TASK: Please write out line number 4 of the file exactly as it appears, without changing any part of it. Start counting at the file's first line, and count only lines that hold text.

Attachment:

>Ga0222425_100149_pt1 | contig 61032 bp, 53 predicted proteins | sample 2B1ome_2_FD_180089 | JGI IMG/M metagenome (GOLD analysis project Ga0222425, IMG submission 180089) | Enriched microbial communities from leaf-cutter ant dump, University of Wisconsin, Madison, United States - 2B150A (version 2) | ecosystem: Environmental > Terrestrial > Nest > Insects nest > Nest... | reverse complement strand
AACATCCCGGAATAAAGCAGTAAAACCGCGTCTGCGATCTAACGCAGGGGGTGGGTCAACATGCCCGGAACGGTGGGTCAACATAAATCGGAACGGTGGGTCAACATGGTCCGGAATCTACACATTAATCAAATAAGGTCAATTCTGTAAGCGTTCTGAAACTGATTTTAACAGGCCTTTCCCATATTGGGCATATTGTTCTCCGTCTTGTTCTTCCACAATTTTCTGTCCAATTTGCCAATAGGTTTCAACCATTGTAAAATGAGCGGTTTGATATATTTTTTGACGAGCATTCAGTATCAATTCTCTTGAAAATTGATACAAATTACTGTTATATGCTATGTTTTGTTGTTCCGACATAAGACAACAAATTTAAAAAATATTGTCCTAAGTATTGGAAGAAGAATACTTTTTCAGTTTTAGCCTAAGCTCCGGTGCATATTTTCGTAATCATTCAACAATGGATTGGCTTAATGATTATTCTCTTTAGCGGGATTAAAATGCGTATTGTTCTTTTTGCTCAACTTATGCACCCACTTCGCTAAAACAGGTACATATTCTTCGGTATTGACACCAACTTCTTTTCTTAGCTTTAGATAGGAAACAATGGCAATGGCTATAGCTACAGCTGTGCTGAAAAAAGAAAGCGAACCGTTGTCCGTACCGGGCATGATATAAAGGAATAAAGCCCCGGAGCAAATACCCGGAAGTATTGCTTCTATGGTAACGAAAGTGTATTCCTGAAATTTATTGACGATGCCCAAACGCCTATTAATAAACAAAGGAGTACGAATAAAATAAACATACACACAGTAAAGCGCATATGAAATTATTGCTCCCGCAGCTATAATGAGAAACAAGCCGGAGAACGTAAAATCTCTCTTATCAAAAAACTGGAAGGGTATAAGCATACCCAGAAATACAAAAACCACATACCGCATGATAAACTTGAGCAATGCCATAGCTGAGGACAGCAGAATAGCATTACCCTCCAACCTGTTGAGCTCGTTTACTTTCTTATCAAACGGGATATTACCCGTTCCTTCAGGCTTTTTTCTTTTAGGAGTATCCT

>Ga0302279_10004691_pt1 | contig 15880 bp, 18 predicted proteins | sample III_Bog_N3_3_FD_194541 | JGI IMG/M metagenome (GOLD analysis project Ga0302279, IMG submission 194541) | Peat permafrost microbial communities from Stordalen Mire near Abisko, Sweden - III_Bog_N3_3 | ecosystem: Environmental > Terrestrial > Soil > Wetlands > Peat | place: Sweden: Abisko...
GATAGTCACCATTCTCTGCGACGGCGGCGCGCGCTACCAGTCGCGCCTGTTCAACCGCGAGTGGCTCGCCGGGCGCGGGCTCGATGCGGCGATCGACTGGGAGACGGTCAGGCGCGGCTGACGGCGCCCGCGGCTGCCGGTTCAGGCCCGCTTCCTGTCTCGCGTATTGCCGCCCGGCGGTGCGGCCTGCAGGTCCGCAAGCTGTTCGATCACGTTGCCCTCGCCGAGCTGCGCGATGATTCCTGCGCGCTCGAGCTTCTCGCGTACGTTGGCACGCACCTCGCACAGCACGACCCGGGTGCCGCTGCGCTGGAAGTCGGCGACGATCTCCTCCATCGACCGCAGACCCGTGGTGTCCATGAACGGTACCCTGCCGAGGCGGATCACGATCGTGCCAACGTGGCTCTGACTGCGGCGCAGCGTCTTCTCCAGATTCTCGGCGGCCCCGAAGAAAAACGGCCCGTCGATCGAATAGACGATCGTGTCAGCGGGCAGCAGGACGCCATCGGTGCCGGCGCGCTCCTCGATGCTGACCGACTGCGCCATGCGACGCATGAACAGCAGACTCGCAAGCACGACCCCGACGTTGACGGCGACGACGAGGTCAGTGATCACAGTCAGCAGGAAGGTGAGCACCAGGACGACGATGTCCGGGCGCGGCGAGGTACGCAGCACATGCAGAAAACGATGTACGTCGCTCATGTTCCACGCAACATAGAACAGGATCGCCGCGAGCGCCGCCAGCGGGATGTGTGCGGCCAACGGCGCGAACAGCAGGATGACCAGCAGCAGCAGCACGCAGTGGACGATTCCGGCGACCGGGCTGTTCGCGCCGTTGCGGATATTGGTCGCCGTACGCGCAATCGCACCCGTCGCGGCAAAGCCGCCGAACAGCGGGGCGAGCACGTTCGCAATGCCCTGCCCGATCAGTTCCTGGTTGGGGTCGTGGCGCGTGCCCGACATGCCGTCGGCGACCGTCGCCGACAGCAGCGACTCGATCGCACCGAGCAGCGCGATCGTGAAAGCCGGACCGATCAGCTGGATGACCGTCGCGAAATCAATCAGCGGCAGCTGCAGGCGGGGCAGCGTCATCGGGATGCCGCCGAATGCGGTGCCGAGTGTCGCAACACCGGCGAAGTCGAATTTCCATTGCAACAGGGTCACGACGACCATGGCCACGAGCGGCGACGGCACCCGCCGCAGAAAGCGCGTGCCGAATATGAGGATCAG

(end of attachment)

GATAGTCACCATTCTCTGCGACGGCGGCGCGCGCTACCAGTCGCGCCTGTTCAACCGCGAGTGGCTCGCCGGGCGCGGGCTCGATGCGGCGATCGACTGGGAGACGGTCAGGCGCGGCTGACGGCGCCCGCGGCTGCCGGTTCAGGCCCGCTTCCTGTCTCGCGTATTGCCGCCCGGCGGTGCGGCCTGCAGGTCCGCAAGCTGTTCGATCACGTTGCCCTCGCCGAGCTGCGCGATGATTCCTGCGCGCTCGAGCTTCTCGCGTACGTTGGCACGCACCTCGCACAGCACGACCCGGGTGCCGCTGCGCTGGAAGTCGGCGACGATCTCCTCCATCGACCGCAGACCCGTGGTGTCCATGAACGGTACCCTGCCGAGGCGGATCACGATCGTGCCAACGTGGCTCTGACTGCGGCGCAGCGTCTTCTCCAGATTCTCGGCGGCCCCGAAGAAAAACGGCCCGTCGATCGAATAGACGATCGTGTCAGCGGGCAGCAGGACGCCATCGGTGCCGGCGCGCTCCTCGATGCTGACCGACTGCGCCATGCGACGCATGAACAGCAGACTCGCAAGCACGACCCCGACGTTGACGGCGACGACGAGGTCAGTGATCACAGTCAGCAGGAAGGTGAGCACCAGGACGACGATGTCCGGGCGCGGCGAGGTACGCAGCACATGCAGAAAACGATGTACGTCGCTCATGTTCCACGCAACATAGAACAGGATCGCCGCGAGCGCCGCCAGCGGGATGTGTGCGGCCAACGGCGCGAACAGCAGGATGACCAGCAGCAGCAGCACGCAGTGGACGATTCCGGCGACCGGGCTGTTCGCGCCGTTGCGGATATTGGTCGCCGTACGCGCAATCGCACCCGTCGCGGCAAAGCCGCCGAACAGCGGGGCGAGCACGTTCGCAATGCCCTGCCCGATCAGTTCCTGGTTGGGGTCGTGGCGCGTGCCCGACATGCCGTCGGCGACCGTCGCCGACAGCAGCGACTCGATCGCACCGAGCAGCGCGATCGTGAAAGCCGGACCGATCAGCTGGATGACCGTCGCGAAATCAATCAGCGGCAGCTGCAGGCGGGGCAGCGTCATCGGGATGCCGCCGAATGCGGTGCCGAGTGTCGCAACACCGGCGAAGTCGAATTTCCATTGCAACAGGGTCACGACGACCATGGCCACGAGCGGCGACGGCACCCGCCGCAGAAAGCGCGTGCCGAATATGAGGATCAG